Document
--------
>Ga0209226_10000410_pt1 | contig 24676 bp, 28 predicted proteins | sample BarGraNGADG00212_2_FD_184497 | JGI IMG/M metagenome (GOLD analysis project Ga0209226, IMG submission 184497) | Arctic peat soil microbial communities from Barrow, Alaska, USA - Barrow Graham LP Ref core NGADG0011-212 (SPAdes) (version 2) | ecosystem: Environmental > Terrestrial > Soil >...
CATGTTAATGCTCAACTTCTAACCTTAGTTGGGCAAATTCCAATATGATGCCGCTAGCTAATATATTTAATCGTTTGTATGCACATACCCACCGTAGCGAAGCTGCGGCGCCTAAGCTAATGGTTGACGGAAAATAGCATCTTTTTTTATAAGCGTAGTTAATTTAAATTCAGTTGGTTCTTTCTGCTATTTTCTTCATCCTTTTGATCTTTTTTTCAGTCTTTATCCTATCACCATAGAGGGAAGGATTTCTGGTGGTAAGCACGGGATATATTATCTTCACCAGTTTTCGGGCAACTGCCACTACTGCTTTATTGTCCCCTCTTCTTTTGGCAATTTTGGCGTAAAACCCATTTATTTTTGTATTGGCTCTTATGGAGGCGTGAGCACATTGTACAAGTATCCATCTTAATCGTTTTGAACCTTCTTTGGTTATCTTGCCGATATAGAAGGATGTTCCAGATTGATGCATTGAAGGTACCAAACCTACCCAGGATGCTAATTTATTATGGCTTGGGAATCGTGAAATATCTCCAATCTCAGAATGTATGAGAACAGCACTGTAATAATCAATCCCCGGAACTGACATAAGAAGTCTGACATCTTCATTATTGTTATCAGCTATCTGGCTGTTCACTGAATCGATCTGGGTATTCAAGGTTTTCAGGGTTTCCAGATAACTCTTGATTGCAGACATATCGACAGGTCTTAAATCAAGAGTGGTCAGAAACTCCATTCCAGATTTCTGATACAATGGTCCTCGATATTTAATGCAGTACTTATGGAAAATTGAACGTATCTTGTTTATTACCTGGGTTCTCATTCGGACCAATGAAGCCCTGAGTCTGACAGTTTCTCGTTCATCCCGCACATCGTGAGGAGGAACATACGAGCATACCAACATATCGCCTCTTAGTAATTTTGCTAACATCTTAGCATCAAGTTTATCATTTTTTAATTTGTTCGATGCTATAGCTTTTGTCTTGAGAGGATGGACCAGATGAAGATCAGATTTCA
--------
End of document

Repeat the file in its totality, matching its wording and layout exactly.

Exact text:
>Ga0209226_10000410_pt1 | contig 24676 bp, 28 predicted proteins | sample BarGraNGADG00212_2_FD_184497 | JGI IMG/M metagenome (GOLD analysis project Ga0209226, IMG submission 184497) | Arctic peat soil microbial communities from Barrow, Alaska, USA - Barrow Graham LP Ref core NGADG0011-212 (SPAdes) (version 2) | ecosystem: Environmental > Terrestrial > Soil >...
CATGTTAATGCTCAACTTCTAACCTTAGTTGGGCAAATTCCAATATGATGCCGCTAGCTAATATATTTAATCGTTTGTATGCACATACCCACCGTAGCGAAGCTGCGGCGCCTAAGCTAATGGTTGACGGAAAATAGCATCTTTTTTTATAAGCGTAGTTAATTTAAATTCAGTTGGTTCTTTCTGCTATTTTCTTCATCCTTTTGATCTTTTTTTCAGTCTTTATCCTATCACCATAGAGGGAAGGATTTCTGGTGGTAAGCACGGGATATATTATCTTCACCAGTTTTCGGGCAACTGCCACTACTGCTTTATTGTCCCCTCTTCTTTTGGCAATTTTGGCGTAAAACCCATTTATTTTTGTATTGGCTCTTATGGAGGCGTGAGCACATTGTACAAGTATCCATCTTAATCGTTTTGAACCTTCTTTGGTTATCTTGCCGATATAGAAGGATGTTCCAGATTGATGCATTGAAGGTACCAAACCTACCCAGGATGCTAATTTATTATGGCTTGGGAATCGTGAAATATCTCCAATCTCAGAATGTATGAGAACAGCACTGTAATAATCAATCCCCGGAACTGACATAAGAAGTCTGACATCTTCATTATTGTTATCAGCTATCTGGCTGTTCACTGAATCGATCTGGGTATTCAAGGTTTTCAGGGTTTCCAGATAACTCTTGATTGCAGACATATCGACAGGTCTTAAATCAAGAGTGGTCAGAAACTCCATTCCAGATTTCTGATACAATGGTCCTCGATATTTAATGCAGTACTTATGGAAAATTGAACGTATCTTGTTTATTACCTGGGTTCTCATTCGGACCAATGAAGCCCTGAGTCTGACAGTTTCTCGTTCATCCCGCACATCGTGAGGAGGAACATACGAGCATACCAACATATCGCCTCTTAGTAATTTTGCTAACATCTTAGCATCAAGTTTATCATTTTTTAATTTGTTCGATGCTATAGCTTTTGTCTTGAGAGGATGGACCAGATGAAGATCAGATTTCA